The second reason to drop the term is semantic. Today, “Third-World” doesn´t summon up ideas of political alliances, but it does recall terms like “third-class,” “third place,” or “third-rate.” This type of terminology makes it sound as if countries have been placed into a ranking system that the United States and Europe (“First-World”, “first place”) already dominates.

Developed / Underdeveloped Country

Where it comes from:

While a marked improvement from “backward,” colonialists previous term for countries unlike their own, “underdeveloped” nonetheless reflects the same perceptions that certain benchmarks of development (e.g. free markets, infrastructure) could not only be measured, but could be prescribed. Quite simply, countries that met these benchmarks were "developed," while countries that did not, remained underdeveloped.

Why people don´t use it:

This term divided countries into two categories based on whether or not they had achieved sufficient benchmarks crucial to “development,” yet both those benchmarks and the overall vision of development was defined by Europeans and U.S. Americans.

Not only is the distinction ethnocentric (based on the idea of one particular culture as superior to others), but the term itself is condescending. It describes nations by their deficits and defines them by what they lack. Neither is the term specific. With no concrete cut-offs, “Developed Nations” easily becomes code for “European and European-heritage nations,” a code that perpetuates the myth that power, culture, and advancement comes in only one style.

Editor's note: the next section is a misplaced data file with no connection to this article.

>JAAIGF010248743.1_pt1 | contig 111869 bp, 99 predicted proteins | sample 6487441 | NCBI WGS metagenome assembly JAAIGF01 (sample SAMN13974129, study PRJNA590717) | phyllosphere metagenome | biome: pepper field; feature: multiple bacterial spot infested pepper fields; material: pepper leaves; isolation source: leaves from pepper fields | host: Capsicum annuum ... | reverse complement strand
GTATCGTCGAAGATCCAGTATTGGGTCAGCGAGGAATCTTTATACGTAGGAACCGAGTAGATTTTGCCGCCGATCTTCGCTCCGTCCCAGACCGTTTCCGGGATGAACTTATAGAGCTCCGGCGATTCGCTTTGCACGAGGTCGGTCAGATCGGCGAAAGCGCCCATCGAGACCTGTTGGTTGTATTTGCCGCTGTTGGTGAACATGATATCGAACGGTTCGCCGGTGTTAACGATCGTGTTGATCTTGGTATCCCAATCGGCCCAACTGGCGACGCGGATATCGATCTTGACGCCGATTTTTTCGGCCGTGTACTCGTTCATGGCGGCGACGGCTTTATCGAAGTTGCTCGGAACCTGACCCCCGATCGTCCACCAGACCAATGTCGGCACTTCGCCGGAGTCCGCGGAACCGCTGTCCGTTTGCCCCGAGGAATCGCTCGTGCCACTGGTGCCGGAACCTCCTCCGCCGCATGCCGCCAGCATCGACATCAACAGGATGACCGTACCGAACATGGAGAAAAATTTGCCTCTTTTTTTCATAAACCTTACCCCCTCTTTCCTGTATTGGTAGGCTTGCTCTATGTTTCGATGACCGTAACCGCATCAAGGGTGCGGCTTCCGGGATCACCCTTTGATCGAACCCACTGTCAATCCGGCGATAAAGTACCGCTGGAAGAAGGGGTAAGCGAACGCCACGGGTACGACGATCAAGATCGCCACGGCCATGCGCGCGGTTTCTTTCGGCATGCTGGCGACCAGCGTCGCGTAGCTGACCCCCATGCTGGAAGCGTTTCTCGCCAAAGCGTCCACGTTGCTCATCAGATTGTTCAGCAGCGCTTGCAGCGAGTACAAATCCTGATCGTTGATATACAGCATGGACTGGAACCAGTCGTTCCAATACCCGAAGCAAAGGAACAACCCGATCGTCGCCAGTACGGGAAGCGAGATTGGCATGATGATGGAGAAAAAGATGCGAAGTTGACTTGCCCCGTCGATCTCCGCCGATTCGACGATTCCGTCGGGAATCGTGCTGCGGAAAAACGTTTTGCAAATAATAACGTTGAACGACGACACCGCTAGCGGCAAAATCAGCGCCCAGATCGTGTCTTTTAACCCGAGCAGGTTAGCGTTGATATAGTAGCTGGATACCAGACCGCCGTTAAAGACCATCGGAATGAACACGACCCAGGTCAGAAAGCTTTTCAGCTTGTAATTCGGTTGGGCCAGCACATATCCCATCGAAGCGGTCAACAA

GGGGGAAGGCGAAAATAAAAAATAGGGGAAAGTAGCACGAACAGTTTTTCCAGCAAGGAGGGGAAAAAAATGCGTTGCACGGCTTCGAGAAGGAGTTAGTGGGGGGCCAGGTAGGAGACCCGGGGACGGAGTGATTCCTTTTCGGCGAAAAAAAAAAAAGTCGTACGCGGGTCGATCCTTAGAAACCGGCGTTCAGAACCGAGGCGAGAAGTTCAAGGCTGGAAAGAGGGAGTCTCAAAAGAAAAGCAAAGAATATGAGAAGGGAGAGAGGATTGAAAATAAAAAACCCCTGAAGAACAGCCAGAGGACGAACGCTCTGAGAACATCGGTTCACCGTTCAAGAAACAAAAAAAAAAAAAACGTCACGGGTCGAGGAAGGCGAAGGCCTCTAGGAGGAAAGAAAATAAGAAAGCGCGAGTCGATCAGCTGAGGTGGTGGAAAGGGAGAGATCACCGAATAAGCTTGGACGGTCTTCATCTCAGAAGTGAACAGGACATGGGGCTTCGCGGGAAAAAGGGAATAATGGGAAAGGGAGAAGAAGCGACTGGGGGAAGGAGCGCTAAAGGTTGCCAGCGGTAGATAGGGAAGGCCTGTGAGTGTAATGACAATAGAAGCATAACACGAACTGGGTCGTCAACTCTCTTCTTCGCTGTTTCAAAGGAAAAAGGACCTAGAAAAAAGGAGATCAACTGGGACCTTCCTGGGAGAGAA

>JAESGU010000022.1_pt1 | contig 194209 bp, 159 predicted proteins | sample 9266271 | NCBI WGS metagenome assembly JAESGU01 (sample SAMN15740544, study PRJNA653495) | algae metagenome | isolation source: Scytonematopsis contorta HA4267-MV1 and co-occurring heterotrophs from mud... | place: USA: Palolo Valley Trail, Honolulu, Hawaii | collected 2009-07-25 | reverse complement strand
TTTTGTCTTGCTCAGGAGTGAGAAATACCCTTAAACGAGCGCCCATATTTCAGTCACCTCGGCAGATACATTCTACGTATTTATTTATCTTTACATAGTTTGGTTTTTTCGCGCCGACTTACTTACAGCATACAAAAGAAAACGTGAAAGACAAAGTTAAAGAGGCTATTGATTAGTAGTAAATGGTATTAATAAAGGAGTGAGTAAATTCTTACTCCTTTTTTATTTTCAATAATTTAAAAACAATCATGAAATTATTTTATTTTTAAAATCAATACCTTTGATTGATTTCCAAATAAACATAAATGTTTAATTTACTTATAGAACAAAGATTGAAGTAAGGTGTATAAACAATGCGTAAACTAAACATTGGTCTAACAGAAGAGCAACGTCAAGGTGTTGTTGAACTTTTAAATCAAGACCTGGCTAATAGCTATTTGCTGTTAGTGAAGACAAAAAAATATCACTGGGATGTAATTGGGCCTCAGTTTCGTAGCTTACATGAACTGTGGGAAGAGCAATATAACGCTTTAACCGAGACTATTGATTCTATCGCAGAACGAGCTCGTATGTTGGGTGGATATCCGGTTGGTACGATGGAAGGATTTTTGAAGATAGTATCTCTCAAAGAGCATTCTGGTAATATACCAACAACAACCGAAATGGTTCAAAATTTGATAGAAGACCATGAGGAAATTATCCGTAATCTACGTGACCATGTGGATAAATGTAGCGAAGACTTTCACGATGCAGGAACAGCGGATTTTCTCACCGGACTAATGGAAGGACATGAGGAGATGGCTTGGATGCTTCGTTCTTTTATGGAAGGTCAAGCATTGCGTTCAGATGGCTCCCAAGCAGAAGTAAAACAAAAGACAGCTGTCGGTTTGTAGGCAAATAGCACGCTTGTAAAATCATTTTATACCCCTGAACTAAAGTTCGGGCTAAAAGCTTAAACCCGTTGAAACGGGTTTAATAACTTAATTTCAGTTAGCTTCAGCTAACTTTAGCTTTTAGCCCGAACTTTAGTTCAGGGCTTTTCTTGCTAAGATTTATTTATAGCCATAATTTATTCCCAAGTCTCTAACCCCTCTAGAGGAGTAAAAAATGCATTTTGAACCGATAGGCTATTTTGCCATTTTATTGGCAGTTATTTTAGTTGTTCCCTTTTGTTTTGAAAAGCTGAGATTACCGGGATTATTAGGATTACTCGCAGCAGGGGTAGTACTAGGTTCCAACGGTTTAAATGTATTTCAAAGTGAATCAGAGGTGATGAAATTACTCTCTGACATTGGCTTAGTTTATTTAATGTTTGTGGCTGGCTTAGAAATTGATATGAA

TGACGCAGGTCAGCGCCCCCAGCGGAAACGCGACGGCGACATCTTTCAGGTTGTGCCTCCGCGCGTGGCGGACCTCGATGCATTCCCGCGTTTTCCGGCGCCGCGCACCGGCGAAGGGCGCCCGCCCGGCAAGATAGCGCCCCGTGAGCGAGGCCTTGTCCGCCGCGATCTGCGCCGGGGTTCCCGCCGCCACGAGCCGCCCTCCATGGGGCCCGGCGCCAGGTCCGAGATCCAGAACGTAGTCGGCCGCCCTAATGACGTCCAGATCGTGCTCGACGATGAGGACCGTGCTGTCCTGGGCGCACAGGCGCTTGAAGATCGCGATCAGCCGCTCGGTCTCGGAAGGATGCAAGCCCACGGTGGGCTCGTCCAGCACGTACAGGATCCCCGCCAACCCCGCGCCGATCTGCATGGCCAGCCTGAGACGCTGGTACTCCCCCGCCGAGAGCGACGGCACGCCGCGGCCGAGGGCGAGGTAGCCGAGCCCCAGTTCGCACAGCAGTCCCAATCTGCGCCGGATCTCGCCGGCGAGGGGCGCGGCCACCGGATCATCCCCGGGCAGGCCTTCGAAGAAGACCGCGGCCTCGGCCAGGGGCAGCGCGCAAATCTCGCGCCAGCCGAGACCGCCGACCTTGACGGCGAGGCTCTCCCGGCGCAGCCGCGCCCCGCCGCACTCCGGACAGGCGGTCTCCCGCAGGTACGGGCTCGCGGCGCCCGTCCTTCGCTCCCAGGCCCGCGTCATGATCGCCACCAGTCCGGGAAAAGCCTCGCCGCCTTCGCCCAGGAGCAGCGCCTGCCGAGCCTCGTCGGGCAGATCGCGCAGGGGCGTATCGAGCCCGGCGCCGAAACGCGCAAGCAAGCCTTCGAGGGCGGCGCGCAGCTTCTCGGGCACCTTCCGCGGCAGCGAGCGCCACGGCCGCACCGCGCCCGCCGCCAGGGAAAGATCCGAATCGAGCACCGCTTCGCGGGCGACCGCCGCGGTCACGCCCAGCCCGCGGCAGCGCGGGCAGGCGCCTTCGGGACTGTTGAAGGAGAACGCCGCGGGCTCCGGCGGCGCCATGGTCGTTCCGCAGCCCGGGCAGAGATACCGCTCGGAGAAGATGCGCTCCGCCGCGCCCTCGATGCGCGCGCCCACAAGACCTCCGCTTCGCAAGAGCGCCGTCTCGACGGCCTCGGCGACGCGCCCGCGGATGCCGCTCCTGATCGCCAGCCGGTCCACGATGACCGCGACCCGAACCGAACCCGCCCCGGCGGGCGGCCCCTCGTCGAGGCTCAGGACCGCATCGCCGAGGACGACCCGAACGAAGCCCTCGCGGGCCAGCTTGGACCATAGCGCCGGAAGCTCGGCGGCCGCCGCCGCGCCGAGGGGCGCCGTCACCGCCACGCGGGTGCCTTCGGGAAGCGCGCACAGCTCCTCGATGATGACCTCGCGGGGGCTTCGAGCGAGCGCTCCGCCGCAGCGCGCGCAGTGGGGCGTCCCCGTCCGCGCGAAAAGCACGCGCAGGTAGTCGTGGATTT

Developed / Developing Country

Where it comes from:

This slight change from “Developed/Underdeveloped” attempts to describe states as actors rather than by a static state. Instead of viewing nations as falling into one of two categories, it instead sees them along a continuum where some are simply farther along.

Why people don´t use it:

This is a common term even today. However, it still does not solve the problematic idea that all nations are following the same trajectory towards the same inevitable, and preferred, end. The term also makes “developed nations” sound as if they have already arrived at this ideal, something anyone working against poverty and injustice in the U.S. can attest against.

Majority World / Minority World

Where it comes from:

Two-thirds of the world´s population lives in poverty. The term “Majority World,” (also called the “two-thirds world” as a response to the term “Third-World”) attempts to flip the focus of development from the wealthy few to the struggling majority.